Snowflakes are one of the most recognizable and endearing symbols of winter. Their intricate shapes have been the inspiration for Christmas ornaments, jewelry and U.S. postage stamps. They are the subject of song, school projects and even scientific investigation, including a possible impact on global warming.
Jon Nelson, a researcher with Ritsumeikan University in Japan, has studied snowflakes for 15 years, and has some interesting insights into their delicate structures.
The old adage that ‘no two snowflakes are alike’ may ring true for larger snowflakes, but it might not hold true for smaller, simpler crystals that fall before they’ve had a chance to fully develop. Regardless, snow crystals have tremendous diversity, partly due to their very high sensitivity to tiny temperature changes as they fall through the clouds.
A snowflake starts as a dust grain floating in a cloud. Water vapor in the air sticks to the dust grain and the resulting droplet turns directly into ice. And that’s where the science kicks in.
First, the tiny ice crystal becomes hexagonal (six-sided). This shape originates from the chemistry of the water molecule, which consists of two hydrogen atoms bonded to an oxygen atom. Because of the angle of the water molecule and its hydrogen-bonding, the water molecules in a snowflake chemically bond to each other to form the six-sided flake. The flake eventually sprouts six tiny branches. Each of these branches grows to form side branches in a direction and shape that are influenced by the clustering of water molecules on the ice crystal surfaces. View an illustration about how snowflakes are formed.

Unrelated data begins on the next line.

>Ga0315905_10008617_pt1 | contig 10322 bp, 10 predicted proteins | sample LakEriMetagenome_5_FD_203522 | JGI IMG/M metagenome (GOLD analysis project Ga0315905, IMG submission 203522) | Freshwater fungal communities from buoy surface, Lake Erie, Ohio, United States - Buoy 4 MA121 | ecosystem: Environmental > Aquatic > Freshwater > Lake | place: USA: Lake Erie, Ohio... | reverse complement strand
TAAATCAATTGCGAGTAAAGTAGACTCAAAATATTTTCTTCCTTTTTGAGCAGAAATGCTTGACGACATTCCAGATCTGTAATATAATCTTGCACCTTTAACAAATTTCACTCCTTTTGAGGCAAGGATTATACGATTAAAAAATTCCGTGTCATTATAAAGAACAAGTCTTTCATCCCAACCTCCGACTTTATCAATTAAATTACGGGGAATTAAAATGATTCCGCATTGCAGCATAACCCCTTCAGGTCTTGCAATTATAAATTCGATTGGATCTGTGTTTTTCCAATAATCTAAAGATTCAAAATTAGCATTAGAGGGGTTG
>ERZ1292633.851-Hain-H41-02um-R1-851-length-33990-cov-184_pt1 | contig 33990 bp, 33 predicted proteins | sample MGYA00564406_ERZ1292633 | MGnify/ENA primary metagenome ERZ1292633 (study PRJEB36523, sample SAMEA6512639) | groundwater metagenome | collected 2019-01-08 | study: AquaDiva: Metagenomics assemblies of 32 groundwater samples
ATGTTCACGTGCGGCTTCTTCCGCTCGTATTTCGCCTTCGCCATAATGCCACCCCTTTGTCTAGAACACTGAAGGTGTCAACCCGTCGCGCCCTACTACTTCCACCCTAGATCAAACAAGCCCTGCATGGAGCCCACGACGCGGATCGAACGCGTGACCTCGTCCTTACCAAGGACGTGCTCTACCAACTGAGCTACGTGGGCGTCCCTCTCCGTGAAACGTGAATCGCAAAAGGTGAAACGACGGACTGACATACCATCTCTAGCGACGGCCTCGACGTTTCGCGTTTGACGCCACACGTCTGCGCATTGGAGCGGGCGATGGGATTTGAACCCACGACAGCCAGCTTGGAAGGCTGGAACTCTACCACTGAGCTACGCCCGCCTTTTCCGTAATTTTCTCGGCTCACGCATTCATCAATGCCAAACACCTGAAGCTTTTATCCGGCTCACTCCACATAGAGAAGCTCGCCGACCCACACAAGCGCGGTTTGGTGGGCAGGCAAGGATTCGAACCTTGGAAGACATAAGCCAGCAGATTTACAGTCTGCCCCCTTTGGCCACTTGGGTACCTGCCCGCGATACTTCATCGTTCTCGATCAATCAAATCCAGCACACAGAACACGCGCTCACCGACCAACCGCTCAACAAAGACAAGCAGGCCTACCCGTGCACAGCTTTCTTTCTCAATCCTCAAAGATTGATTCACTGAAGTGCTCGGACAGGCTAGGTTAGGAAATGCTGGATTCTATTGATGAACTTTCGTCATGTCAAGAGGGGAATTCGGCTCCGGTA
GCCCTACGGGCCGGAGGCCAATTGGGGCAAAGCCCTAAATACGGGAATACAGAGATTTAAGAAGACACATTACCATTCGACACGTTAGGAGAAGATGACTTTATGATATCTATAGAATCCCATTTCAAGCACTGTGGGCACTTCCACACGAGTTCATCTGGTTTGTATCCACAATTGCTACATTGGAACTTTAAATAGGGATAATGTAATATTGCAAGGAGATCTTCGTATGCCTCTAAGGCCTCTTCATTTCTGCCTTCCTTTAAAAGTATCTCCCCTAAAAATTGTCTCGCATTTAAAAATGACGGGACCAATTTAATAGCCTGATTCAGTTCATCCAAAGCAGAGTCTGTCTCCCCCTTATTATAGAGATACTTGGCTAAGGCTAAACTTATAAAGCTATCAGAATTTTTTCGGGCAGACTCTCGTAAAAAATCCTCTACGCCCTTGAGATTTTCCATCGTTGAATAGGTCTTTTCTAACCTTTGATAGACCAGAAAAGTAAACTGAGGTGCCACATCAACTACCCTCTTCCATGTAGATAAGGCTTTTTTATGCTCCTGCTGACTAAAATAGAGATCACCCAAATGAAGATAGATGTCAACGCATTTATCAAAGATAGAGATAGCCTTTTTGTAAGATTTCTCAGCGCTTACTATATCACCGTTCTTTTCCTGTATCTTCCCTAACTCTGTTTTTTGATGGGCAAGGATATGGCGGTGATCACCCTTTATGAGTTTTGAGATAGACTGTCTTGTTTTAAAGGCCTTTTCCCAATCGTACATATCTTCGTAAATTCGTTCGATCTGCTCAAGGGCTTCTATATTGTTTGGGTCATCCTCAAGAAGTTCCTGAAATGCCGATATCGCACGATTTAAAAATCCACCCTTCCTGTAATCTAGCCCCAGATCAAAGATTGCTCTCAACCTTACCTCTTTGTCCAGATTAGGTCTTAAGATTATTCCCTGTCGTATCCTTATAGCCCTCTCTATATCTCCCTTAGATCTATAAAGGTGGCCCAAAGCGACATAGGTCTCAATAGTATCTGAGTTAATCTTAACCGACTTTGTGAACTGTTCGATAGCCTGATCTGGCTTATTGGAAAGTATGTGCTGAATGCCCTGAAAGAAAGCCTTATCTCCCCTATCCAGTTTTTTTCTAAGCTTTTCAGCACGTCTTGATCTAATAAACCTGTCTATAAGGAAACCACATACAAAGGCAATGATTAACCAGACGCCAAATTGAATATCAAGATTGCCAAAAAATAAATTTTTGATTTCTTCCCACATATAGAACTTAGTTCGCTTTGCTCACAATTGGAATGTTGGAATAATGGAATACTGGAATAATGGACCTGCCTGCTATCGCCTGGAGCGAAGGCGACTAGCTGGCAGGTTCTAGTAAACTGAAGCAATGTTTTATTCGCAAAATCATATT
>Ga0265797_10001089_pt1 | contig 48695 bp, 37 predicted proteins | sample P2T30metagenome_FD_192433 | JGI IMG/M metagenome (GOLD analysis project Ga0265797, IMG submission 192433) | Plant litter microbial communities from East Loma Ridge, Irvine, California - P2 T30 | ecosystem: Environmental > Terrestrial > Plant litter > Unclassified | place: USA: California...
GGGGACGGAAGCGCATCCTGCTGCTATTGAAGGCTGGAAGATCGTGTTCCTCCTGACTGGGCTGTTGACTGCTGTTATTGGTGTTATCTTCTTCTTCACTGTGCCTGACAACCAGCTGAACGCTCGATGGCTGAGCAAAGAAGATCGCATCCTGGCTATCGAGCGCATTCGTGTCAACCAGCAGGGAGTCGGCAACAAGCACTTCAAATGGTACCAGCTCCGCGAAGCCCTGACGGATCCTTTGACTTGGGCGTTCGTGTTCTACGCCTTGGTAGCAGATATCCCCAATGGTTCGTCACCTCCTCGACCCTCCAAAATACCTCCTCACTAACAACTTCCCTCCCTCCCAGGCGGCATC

The study of snowflakes, which are really ice crystals, has recently become important due to the possible influences that these crystals have on global climate change. Researchers now believe that ice crystals play a crucial role in ozone depletion, possibly by acting as a catalyst to break down ozone. Ice crystals in the atmosphere also play a key role in building up electric charges in clouds and are therefore believed to influence the production of lightning, although the mechanism is unclear.
Jon Nelson has written several research papers on snowflakes, including one in the American Chemical Society journal, “Crystal Growth & Design.” That paper, published in 2005, helped explain several previously unanswered phenomena about snowflakes.